Jesus Himself said, “Smite the shepherd, and the sheep are scattered.” There is no substitute for the shepherd leader. All the hype about ministers as enablers and facilitators has been overworked. What congregations need are leaders, men and women whom Calvin called “wise leaders,” and nowhere is the vacuum felt more than when ministers leave.
The Role of the Departing Leader
Rabbi Edwin Friedman in his classic book, From Generation to Generation, says this about the separation of minister and congregation,
Where the terminal period in our relationship can be treated as an opportunity for emotional growth rather than a painful period to be shortened or avoided the long range benefits for both the congregation and ourselves are numerous and fundamental…2
He further states that departing ministers need to avoid two dangers in their relationship to the congregation. We need to avoid meddling with the process of their successor; on the other hand, we need to avoid passive withdrawal. He calls for a “connection within separateness.”3 A good separation cleans the slate for both pastor and congregation, allowing them to enter new situations without unhealthy baggage from previous relationships.
I have seen far too many clergy who cannot turn loose of their congregations, especially when they remain in the same town as the “beloved former pastor.” I know of one minister who retired and still hangs around the church wearing a beeper, symbolic of his perception that he is still the minister on call. Other ministers remaining in the community claim they can be quiet members of their former congregations, without realizing that their mere presence is a problem. Some departing ministers even intrude into the process of choosing their successor, a kind of ministerial Russian roulette.
Experience has shown me that passive withdrawal is not an answer, either. After announcing my retirement, I tried to bend over backwards not to get involved. I listened to the advice of my colleagues and was determined to stay out of the process, sever the bonds, and make a gracious exit. Yet I discovered two powerful facts: stoic behavior which does not express any grief during the departure process is a denial of feelings. How a minister and congregation separate influences the lasting effects of all the previous years of ministry.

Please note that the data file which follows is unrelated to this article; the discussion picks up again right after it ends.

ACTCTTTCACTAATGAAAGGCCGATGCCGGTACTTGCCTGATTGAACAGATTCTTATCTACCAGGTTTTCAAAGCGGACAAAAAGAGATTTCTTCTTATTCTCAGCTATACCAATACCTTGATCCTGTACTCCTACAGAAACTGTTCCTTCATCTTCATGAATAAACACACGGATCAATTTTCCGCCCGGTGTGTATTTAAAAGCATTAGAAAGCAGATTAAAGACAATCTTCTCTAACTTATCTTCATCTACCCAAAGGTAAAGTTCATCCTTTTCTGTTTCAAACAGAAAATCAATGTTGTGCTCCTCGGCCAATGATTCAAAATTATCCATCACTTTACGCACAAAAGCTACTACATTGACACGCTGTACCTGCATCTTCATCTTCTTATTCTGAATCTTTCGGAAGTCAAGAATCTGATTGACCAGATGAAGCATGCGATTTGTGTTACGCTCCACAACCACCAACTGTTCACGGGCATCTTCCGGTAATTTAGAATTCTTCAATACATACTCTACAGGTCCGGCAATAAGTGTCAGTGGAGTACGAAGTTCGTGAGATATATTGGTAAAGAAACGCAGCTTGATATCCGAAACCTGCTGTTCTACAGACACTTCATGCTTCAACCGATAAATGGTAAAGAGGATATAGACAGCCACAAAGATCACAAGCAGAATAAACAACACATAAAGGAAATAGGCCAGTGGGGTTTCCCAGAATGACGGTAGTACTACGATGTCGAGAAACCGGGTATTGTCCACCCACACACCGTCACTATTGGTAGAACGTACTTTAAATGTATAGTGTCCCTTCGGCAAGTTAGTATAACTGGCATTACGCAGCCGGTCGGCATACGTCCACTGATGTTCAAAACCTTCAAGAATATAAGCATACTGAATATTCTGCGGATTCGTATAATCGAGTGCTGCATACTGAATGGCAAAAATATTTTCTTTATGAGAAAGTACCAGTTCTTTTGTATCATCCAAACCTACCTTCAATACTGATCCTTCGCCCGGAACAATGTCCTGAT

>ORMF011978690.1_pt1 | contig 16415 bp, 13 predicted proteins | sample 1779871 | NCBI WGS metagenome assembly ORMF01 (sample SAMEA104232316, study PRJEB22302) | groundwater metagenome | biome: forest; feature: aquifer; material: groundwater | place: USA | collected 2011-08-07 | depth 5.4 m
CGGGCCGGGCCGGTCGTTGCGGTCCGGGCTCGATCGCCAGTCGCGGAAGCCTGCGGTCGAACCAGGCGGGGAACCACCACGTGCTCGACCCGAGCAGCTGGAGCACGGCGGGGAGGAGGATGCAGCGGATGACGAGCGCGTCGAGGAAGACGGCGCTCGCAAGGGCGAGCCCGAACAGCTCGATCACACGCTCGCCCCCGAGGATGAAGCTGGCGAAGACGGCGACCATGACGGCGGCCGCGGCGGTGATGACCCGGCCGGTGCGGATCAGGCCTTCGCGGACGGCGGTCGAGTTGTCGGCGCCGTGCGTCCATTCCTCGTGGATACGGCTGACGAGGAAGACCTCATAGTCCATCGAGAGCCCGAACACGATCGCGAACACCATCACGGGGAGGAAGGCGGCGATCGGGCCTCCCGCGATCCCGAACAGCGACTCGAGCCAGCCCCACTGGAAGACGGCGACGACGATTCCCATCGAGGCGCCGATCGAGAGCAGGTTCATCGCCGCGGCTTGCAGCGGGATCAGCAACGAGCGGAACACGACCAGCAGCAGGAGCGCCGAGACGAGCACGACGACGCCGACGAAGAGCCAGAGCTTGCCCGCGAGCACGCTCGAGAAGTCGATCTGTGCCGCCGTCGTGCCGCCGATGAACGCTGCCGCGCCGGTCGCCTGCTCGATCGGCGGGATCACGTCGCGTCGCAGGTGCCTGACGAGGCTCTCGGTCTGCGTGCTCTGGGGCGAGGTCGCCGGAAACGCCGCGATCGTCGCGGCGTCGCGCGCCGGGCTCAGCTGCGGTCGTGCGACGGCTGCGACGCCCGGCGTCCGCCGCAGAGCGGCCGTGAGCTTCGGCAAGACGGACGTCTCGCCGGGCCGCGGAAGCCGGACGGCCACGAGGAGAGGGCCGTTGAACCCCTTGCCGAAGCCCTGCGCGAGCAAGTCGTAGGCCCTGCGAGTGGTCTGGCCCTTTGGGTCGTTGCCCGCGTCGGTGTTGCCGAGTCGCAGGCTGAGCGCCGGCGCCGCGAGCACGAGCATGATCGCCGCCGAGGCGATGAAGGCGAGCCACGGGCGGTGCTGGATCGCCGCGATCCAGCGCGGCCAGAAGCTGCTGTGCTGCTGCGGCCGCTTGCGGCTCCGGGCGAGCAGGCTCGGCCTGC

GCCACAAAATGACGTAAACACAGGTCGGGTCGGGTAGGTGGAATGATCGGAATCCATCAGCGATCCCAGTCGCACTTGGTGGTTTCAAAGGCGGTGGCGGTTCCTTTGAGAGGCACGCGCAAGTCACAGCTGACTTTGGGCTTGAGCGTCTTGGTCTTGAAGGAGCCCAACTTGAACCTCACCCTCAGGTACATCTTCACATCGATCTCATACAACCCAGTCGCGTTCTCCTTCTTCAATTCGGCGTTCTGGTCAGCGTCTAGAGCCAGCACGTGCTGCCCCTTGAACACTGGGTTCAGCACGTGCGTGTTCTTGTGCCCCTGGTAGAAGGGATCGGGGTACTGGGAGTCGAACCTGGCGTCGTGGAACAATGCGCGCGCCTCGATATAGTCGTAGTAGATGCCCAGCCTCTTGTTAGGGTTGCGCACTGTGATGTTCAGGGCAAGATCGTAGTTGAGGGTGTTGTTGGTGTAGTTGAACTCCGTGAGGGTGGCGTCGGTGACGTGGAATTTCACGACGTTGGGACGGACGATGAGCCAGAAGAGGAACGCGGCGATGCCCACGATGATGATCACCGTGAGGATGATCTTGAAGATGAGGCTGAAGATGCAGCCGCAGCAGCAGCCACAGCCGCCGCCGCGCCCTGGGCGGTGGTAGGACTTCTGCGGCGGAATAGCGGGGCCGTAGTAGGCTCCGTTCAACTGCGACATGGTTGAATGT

So I became more proactive and assertive. I have been involved in helping the congregation understand the process of finding my successor without trying to influence that process in any way. I tried to become a non-anxious presence in your midst, and you have responded with a new burst of enthusiasm and energy. Some crooked places became straight, and some rough places smooth. New leadership emerged, and new significant actions were taken for the future of the church. I learned that my role has shifted from being a “lame duck preacher” to a “leader in transition.”
When the Leader Leaves: Preparing for the Transition
The last time Moses left the congregation he was determined to make a smoother transition. One-third of his life had been poured out in trying to forge a nation out of this army of ex-slaves.
Joseph Sittler described his leadership this way: “Moses was a strong man. He steadfastly pointed with all the force of his massive personal power to the will of God for his people. He kept their ears open to God, he kept their faces turned toward their destiny, and he kicked their reluctant feet along the road to their heavenly possession.”4